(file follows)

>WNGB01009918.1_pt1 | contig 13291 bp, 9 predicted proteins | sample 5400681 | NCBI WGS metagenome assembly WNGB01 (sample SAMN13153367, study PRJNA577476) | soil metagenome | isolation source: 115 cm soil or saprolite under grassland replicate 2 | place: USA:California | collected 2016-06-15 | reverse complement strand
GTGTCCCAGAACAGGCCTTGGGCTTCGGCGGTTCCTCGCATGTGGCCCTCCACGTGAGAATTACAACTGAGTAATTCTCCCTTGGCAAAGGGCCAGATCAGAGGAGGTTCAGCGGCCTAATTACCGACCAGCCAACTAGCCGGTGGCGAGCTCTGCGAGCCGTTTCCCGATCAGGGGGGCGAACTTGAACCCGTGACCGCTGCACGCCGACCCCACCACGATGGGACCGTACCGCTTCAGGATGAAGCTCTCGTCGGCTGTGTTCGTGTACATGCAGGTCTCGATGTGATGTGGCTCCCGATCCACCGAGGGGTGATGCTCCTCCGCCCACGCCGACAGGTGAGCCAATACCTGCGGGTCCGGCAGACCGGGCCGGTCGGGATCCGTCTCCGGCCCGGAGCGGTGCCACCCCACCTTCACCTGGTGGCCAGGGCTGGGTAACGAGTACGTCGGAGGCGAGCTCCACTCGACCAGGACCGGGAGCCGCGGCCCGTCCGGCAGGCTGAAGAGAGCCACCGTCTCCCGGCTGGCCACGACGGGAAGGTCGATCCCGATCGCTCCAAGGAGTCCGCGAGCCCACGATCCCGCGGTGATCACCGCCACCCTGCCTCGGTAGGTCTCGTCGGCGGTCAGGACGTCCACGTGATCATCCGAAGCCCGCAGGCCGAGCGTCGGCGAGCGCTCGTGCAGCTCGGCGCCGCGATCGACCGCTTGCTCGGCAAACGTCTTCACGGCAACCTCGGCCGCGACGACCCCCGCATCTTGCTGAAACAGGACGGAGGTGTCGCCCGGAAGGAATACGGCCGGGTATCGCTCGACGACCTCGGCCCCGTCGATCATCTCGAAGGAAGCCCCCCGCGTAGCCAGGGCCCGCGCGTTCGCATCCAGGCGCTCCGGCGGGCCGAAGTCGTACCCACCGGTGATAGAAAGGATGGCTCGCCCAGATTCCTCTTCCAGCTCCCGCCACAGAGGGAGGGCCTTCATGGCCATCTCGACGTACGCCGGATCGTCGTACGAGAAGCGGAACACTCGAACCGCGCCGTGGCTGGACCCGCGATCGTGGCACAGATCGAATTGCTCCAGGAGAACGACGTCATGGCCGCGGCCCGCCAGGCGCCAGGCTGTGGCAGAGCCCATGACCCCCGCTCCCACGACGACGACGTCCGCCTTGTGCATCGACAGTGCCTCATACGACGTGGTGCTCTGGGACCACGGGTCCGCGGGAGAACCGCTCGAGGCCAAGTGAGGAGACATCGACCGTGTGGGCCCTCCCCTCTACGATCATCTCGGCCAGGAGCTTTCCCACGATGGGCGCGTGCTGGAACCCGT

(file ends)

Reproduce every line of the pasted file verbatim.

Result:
>WNGB01009918.1_pt1 | contig 13291 bp, 9 predicted proteins | sample 5400681 | NCBI WGS metagenome assembly WNGB01 (sample SAMN13153367, study PRJNA577476) | soil metagenome | isolation source: 115 cm soil or saprolite under grassland replicate 2 | place: USA:California | collected 2016-06-15 | reverse complement strand
GTGTCCCAGAACAGGCCTTGGGCTTCGGCGGTTCCTCGCATGTGGCCCTCCACGTGAGAATTACAACTGAGTAATTCTCCCTTGGCAAAGGGCCAGATCAGAGGAGGTTCAGCGGCCTAATTACCGACCAGCCAACTAGCCGGTGGCGAGCTCTGCGAGCCGTTTCCCGATCAGGGGGGCGAACTTGAACCCGTGACCGCTGCACGCCGACCCCACCACGATGGGACCGTACCGCTTCAGGATGAAGCTCTCGTCGGCTGTGTTCGTGTACATGCAGGTCTCGATGTGATGTGGCTCCCGATCCACCGAGGGGTGATGCTCCTCCGCCCACGCCGACAGGTGAGCCAATACCTGCGGGTCCGGCAGACCGGGCCGGTCGGGATCCGTCTCCGGCCCGGAGCGGTGCCACCCCACCTTCACCTGGTGGCCAGGGCTGGGTAACGAGTACGTCGGAGGCGAGCTCCACTCGACCAGGACCGGGAGCCGCGGCCCGTCCGGCAGGCTGAAGAGAGCCACCGTCTCCCGGCTGGCCACGACGGGAAGGTCGATCCCGATCGCTCCAAGGAGTCCGCGAGCCCACGATCCCGCGGTGATCACCGCCACCCTGCCTCGGTAGGTCTCGTCGGCGGTCAGGACGTCCACGTGATCATCCGAAGCCCGCAGGCCGAGCGTCGGCGAGCGCTCGTGCAGCTCGGCGCCGCGATCGACCGCTTGCTCGGCAAACGTCTTCACGGCAACCTCGGCCGCGACGACCCCCGCATCTTGCTGAAACAGGACGGAGGTGTCGCCCGGAAGGAATACGGCCGGGTATCGCTCGACGACCTCGGCCCCGTCGATCATCTCGAAGGAAGCCCCCCGCGTAGCCAGGGCCCGCGCGTTCGCATCCAGGCGCTCCGGCGGGCCGAAGTCGTACCCACCGGTGATAGAAAGGATGGCTCGCCCAGATTCCTCTTCCAGCTCCCGCCACAGAGGGAGGGCCTTCATGGCCATCTCGACGTACGCCGGATCGTCGTACGAGAAGCGGAACACTCGAACCGCGCCGTGGCTGGACCCGCGATCGTGGCACAGATCGAATTGCTCCAGGAGAACGACGTCATGGCCGCGGCCCGCCAGGCGCCAGGCTGTGGCAGAGCCCATGACCCCCGCTCCCACGACGACGACGTCCGCCTTGTGCATCGACAGTGCCTCATACGACGTGGTGCTCTGGGACCACGGGTCCGCGGGAGAACCGCTCGAGGCCAAGTGAGGAGACATCGACCGTGTGGGCCCTCCCCTCTACGATCATCTCGGCCAGGAGCTTTCCCACGATGGGCGCGTGCTGGAACCCGT